Scott and I have been discussing the Mike Daisey fiasco and something stuck out for me during his This American Life interview and, more important, in the reactions by various tech visionaries at various online outlets. “He’s a liar,” they said. “He’s a fraud.”
“Me made us care about something that wasn’t true.”
While I will never defend Daisey and his ridiculously overblown stories (I cover Foxconn at TechCrunch) I would like to point out that, in a way, Daisey is not in the wrong or, more correctly, the industry that produced him, mainly the literary establishment, created him and his ilk out of the necessity for endless amusement.
Scott and I have been constantly amazed by the “gets” many writers grab in the course of their research. Many notable non-fiction books, articles, and even “monologues” and memoir seem far too fanciful to be true. Aside from drop-dead realists like Poe Ballantine and Caroline Knapp, much longer form work is embellished for effect. You can’t just have a herion addiction, you have to hit rock bottom in the basement of ab opium den in burnt-out Tehran. You can’t love a man or woman and have kids. You have to have the greatest love of all and wrap the relationship in purple prose. You can’t get your fillings done. You have do do it without Novocain at a doctor who specializes in folks in rehab.
The modern publishing industry needs the sensational. A book doesn’t pop if it tells a story plain. It pops if there is blood, guts, and glory. If it bleeds it leads, they said in newspapering, and in a market saturated with absolute drivel thanks to million dollar Kardashian contracts, it had better bleed through the cover and onto the carpet.
You can’t just write anymore. You have write to please the jaded editor. You have to write to please the packager who is looking for the next Hunger Games. You have to write for an audience that is so distracted that even clicking the iBooks icon on their iPad is a chore. After all, Angry Birds awaits!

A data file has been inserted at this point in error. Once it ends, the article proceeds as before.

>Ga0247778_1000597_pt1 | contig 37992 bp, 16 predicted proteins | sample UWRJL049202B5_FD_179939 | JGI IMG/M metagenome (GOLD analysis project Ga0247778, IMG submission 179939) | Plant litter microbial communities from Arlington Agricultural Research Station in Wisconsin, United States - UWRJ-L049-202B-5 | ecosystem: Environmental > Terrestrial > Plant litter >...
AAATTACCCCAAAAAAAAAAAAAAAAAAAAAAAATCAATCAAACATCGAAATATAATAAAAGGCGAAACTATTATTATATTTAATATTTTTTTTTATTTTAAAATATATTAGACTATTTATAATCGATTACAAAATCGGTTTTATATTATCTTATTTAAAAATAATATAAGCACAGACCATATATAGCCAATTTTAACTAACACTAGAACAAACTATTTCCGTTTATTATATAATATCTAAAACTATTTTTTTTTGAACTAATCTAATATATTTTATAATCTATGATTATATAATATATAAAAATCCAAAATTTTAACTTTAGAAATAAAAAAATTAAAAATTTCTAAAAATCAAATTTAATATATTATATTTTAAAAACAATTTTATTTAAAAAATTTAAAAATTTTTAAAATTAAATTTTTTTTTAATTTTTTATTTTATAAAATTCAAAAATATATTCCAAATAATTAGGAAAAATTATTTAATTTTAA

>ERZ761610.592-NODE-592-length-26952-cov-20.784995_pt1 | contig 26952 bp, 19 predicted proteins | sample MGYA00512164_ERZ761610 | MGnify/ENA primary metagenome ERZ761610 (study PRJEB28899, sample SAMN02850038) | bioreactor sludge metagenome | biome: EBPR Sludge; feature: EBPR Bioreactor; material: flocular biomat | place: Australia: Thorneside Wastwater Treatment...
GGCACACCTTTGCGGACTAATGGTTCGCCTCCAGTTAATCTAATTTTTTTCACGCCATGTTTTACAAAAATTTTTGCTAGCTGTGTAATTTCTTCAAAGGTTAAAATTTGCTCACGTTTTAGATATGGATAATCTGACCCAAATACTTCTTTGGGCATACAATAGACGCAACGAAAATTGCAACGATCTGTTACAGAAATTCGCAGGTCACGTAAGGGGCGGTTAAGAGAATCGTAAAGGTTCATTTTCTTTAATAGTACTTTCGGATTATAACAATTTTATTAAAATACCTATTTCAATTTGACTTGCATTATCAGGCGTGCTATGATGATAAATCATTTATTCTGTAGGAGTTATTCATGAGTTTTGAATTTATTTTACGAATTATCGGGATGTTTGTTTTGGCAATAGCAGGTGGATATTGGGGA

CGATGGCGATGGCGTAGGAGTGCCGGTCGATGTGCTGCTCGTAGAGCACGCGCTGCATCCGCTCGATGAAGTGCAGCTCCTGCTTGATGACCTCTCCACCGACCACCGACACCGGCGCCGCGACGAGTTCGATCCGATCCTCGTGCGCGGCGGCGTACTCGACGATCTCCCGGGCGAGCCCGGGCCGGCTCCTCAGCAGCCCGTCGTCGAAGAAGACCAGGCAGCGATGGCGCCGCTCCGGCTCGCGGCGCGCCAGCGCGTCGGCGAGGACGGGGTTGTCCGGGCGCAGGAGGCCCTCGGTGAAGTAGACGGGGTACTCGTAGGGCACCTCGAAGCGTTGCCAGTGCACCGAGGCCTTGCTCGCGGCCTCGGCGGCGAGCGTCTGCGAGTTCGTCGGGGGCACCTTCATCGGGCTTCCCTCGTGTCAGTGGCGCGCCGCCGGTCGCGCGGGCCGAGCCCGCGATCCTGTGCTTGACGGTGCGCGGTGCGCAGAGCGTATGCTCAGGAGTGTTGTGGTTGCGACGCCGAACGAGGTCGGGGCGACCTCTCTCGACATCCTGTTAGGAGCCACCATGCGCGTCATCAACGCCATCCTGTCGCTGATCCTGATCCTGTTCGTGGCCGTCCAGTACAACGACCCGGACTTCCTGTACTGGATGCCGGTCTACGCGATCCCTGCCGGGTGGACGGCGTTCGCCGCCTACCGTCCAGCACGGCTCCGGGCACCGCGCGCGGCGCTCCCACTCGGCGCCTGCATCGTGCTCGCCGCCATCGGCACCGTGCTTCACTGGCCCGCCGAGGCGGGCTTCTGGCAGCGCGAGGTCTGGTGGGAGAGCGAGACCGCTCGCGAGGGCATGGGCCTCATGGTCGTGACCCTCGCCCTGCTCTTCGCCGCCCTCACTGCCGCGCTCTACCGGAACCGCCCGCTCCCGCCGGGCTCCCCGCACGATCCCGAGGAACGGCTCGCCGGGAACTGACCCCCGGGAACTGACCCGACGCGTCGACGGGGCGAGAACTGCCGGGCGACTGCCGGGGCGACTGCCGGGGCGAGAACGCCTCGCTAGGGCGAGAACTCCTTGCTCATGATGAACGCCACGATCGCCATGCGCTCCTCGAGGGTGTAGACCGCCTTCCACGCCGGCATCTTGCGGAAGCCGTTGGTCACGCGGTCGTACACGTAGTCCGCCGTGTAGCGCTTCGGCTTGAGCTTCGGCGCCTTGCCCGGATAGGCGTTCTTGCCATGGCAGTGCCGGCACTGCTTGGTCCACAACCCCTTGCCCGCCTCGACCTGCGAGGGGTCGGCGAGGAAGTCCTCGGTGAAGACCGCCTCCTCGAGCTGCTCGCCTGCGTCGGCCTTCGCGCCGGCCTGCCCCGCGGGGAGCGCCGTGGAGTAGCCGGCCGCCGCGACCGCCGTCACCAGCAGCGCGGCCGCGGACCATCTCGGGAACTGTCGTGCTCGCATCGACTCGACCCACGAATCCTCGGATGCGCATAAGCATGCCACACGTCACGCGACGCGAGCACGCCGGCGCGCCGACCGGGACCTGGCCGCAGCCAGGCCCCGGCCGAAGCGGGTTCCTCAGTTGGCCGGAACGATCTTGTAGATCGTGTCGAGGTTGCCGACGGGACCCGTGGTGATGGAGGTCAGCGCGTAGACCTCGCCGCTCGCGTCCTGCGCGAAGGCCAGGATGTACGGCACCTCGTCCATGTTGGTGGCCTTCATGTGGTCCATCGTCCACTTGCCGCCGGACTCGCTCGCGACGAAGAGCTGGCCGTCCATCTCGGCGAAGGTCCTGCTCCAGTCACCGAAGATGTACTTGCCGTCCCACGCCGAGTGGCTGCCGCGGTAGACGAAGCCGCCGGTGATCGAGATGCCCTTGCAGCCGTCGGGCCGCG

That is not to say a good, true story can’t be gripping. What I’m saying is that in the quest towards blockbusterdom the author will embellish. She will add blood and guts and heart-wrenching lies. She will improve upon the truth just a hair – and then just a hair more. How else can she get through the transom, past the slushpile? If the first line doesn’t feature broken teeth – literally, in many cases – it just doesn’t register.
This is what the publishing industry has given us: the impetus to lie. Not all of us do it but many of the so-called successes are fabulists, James Frey being the least of them. Daisey was just doing what the market demanded. He was augmenting the truth.
So as we wonder if the memoirist’s hot nights spent with rockstars are real and if all those amazing feats of derring-do by Seal Team Six and others are accurate, just remember: the publishing industry doesn’t require them them to be accurate. A formal retraction after the fact usually suffices and only the author his harmed. What the modern publishing industry does require is blood and guts and glory, and fabulists and truth-tellers alike can supply it in scads. Sadly, it’s often the fabulists who get the contract.